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Browse the 1966 Encyclopaedia of New Zealand
Graphic: An Encyclopaedia of New Zealand 1966.


This information was published in 1966 in An Encyclopaedia of New Zealand, edited by A. H. McLintock. It has not been corrected and will not be updated.

Up-to-date information can be found elsewhere in Te Ara.




The first chess club in New Zealand was the Dunedin Chess Club which was formed in September 1863. This was the forerunner of many similar ventures such as the Dunedin Athenaeum Chess Club, all of which took shape in the 1863–70 period. They antedated the foundation of the Napier Chess Club, which owed its origin to the enthusiasm of J. W. Whitty. This club was founded in April 1876, not 1863, as is sometimes erroneously stated.

At the present time there are over 120 clubs in existence, 44 belonging to the New Zealand Chess Association, which came into being in the 1870s. The association, refounded in 1892, conducts the annual championship, usually held in the Christmas – New Year period. The Australian master, C. J. S. Purdy, stated in 1955 that New Zealand holds the record for annual tourneys for a national chess championship.

New Zealand was one of the earliest countries to make use of telegraphic interclub chess as a method of play. Christchurch beat Nelson in two consultation games in 1866. The first interclub match was played between Canterbury and Otago in 1869. The Bledisloe Cup, presented by the Governor-General in 1933, is competed for annually in this way, and the Blackburn Cup is the subject of a competition among minor clubs.

In 1887 Count von der Lasa visited New Zealand. Earlier in the century he had been one of Europe's strongest players and, although by then an elderly man, he was still regarded as an authority on the theory of chess. There were further visits by European masters when Boris Kostich, of Yugoslavia, included New Zealand in his world tour of 1924. Lajos Steiner, the Hungarian grand master, came in 1937. Both masters played exhibition chess. In 1947 Robert Pikler, the well-known violinist, also played some exhibition chess while on a concert tour. The first strong Australian player to visit New Zealand was W. S. Viner in 1906–07. Others who followed included S. Crakenthorp, C. J. S. Purdy, and M. E. Goldstein. The usual pattern was for the visitors to play not only in the annual championship tourney but also in exhibition games. C. J. S. Purdy was the first schoolboy to win the championship, but Rodney Phillips became the youngest person to win the title, in 1956, when he tied with A. Feneridis. This also made him at 14 the youngest person ever to have held a Commonwealth national title.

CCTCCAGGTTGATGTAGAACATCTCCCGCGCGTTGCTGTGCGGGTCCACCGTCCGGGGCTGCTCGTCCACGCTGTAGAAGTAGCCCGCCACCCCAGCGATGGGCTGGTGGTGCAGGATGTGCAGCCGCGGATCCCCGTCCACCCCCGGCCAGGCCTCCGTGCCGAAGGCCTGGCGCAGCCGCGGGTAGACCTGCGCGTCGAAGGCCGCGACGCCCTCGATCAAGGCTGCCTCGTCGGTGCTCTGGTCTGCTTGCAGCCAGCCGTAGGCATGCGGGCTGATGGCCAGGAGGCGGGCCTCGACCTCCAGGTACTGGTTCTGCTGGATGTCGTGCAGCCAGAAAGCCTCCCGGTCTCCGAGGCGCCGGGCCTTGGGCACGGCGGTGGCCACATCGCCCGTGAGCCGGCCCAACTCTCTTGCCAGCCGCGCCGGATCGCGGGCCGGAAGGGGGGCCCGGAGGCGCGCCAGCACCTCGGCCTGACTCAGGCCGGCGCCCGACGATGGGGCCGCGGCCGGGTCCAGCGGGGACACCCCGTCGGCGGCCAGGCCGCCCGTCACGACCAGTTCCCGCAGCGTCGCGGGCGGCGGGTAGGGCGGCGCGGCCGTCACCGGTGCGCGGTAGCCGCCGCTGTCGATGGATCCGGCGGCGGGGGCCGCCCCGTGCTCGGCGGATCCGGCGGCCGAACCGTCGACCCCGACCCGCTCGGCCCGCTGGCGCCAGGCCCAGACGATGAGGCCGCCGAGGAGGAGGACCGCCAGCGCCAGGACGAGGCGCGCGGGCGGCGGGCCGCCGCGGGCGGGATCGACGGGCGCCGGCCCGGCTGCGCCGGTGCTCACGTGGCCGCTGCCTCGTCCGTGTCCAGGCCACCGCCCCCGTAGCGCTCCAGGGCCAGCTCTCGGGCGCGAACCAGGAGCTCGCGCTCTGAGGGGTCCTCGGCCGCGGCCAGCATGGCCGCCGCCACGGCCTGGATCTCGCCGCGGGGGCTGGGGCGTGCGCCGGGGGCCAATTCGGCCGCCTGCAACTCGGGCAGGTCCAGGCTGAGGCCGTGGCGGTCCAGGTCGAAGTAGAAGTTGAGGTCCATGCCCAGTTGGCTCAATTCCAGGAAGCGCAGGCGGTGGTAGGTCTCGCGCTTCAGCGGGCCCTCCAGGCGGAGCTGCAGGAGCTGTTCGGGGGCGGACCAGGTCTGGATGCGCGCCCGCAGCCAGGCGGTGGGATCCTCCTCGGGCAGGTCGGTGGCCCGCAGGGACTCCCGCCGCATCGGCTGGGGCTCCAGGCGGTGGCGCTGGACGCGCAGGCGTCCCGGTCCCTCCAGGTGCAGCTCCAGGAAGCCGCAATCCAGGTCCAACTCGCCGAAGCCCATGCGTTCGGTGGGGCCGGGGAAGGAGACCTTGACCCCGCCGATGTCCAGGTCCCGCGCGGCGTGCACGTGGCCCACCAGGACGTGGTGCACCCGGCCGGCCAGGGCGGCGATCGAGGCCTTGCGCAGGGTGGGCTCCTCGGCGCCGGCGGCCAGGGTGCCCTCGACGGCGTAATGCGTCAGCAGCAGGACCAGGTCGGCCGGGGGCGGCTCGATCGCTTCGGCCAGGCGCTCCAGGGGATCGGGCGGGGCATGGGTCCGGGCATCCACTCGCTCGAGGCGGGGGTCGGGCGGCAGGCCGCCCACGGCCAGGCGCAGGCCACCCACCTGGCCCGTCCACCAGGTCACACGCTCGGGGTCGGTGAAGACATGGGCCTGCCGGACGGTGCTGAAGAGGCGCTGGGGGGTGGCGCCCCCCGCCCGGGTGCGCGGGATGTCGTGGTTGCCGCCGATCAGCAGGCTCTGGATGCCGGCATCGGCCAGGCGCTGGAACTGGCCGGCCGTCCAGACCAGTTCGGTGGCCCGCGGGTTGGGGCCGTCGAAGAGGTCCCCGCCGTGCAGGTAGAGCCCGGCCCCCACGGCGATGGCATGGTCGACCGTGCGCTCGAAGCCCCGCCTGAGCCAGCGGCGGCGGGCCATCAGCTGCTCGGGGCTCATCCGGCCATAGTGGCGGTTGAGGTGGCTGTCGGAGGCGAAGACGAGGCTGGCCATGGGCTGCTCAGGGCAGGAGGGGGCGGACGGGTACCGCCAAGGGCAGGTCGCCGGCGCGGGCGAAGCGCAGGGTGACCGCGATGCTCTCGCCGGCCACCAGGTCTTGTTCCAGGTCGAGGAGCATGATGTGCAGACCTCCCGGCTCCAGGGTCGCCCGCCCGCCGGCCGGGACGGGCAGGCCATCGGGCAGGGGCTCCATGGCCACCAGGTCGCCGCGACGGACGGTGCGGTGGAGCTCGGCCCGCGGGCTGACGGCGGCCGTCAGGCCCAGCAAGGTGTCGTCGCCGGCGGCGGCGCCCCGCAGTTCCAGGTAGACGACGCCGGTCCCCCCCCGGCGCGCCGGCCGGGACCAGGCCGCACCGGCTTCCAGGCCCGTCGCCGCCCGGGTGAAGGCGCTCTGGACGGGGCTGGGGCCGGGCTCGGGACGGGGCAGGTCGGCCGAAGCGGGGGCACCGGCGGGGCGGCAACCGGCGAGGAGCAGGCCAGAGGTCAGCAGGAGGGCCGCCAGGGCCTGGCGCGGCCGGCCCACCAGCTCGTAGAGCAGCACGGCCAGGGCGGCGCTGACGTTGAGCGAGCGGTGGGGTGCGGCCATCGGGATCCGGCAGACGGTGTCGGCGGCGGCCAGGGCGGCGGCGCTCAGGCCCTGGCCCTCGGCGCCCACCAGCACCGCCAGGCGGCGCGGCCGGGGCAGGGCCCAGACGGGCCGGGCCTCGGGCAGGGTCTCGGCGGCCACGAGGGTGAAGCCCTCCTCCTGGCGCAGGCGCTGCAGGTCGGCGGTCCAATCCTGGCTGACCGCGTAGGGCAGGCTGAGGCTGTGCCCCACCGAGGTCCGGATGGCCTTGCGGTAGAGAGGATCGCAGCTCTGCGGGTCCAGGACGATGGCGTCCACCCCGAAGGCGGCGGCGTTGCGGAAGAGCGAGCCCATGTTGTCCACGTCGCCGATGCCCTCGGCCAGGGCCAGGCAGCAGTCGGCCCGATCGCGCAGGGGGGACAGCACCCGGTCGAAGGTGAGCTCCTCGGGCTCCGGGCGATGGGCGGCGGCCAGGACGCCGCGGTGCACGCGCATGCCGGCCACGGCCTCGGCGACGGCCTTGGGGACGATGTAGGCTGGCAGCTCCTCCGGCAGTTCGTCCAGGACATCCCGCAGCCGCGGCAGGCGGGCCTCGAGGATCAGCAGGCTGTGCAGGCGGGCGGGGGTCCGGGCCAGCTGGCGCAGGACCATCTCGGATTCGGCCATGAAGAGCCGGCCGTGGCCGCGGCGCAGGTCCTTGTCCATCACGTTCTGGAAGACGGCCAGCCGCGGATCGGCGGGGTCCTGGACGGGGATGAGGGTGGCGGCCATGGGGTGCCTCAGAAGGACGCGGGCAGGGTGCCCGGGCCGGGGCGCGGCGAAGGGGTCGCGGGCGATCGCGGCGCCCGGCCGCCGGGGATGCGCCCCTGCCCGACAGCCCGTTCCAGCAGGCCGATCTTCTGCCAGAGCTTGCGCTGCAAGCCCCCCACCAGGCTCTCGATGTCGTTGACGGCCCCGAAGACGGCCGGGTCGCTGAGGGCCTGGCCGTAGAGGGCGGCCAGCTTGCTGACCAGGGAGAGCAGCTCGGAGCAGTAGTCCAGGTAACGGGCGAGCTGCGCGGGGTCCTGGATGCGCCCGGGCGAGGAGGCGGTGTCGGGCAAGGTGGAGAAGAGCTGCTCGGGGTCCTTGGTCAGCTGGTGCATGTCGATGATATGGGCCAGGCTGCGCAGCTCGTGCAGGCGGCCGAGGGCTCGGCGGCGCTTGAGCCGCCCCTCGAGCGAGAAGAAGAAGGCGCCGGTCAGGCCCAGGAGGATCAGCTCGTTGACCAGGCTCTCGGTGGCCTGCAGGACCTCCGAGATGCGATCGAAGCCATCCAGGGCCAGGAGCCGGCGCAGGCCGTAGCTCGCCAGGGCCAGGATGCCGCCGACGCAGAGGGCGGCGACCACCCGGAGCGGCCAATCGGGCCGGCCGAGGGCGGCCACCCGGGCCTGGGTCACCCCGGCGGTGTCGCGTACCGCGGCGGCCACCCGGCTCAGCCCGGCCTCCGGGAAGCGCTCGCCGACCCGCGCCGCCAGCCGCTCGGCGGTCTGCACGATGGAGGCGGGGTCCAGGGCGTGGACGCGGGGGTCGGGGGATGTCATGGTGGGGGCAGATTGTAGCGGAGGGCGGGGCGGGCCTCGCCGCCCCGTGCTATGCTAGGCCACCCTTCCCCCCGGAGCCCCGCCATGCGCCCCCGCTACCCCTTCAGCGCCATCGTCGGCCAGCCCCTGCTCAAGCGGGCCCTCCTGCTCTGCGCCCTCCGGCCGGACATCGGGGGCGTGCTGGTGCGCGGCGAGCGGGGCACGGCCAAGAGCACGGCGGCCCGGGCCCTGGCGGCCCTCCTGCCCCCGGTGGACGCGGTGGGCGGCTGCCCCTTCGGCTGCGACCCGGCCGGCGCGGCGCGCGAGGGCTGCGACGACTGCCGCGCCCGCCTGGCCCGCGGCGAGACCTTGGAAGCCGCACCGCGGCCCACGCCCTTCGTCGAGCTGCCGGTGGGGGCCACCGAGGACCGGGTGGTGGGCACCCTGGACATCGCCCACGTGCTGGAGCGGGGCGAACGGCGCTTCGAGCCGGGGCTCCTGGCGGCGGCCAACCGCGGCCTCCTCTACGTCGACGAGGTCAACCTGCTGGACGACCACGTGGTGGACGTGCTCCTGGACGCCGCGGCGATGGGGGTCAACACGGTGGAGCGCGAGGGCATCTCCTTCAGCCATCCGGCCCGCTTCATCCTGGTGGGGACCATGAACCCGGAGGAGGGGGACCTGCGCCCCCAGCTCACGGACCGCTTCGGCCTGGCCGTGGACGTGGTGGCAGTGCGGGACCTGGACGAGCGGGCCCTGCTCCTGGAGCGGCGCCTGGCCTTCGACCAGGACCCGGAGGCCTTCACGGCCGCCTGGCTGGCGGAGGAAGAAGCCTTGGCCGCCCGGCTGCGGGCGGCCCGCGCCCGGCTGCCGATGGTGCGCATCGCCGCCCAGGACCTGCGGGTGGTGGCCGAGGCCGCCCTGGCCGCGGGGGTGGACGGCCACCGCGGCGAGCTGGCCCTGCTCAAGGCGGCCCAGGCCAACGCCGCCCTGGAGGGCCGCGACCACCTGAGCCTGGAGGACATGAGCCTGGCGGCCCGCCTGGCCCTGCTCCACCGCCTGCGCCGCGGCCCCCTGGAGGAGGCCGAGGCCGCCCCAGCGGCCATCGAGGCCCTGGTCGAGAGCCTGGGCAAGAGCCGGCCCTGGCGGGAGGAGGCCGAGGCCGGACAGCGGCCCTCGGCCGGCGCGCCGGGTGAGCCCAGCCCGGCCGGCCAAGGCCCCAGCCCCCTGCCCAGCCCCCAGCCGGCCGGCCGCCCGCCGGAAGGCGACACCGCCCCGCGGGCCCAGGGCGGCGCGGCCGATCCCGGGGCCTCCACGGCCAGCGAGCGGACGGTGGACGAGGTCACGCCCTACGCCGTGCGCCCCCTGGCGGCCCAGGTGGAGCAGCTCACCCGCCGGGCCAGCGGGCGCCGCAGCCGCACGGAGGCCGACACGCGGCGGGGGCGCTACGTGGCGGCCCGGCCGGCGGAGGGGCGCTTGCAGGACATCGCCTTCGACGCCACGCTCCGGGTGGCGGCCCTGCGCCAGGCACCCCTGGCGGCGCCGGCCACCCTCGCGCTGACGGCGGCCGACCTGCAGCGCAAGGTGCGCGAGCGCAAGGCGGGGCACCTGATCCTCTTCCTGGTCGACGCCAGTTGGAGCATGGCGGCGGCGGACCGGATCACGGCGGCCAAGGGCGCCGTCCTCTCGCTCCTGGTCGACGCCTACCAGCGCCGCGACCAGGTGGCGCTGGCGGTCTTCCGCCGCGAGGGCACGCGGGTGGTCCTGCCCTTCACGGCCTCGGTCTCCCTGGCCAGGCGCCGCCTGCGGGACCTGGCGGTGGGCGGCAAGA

Six players have been awarded the title of New Zealand master, namely, J. B. Dunlop, A. W. Gyles, W. E. Mason, R. Phillips, O. Sarapu, and R. G. Wade. Wade, who has lived abroad since 1949, is the only New Zealander to hold the title of an international master. Ortvin Sarapu, originally an Estonian but now a naturalised New Zealander, is probably the most outstanding player in New Zealand at present. In 1952 he played C. J. S. Purdy, then champion of Australia, for the championship of Australasia. The match, played at Auckland, was drawn, the players becoming joint champions for 1952. Sarapu took first place at the Melbourne International Tournament in 1955, the greatest success ever achieved in an international event by a New Zealand representative.

Correspondence chess has always been popular in New Zealand. Annual championship tournaments and other events are organised by the New Zealand Correspondence Association, with headquarters at present in Auckland.


Conrad Brice Newick, M.A., DIP.N.Z.L.S., Assistant Reference Officer, General Assembly Library, Wellington.

Auaina ake: Championship Roll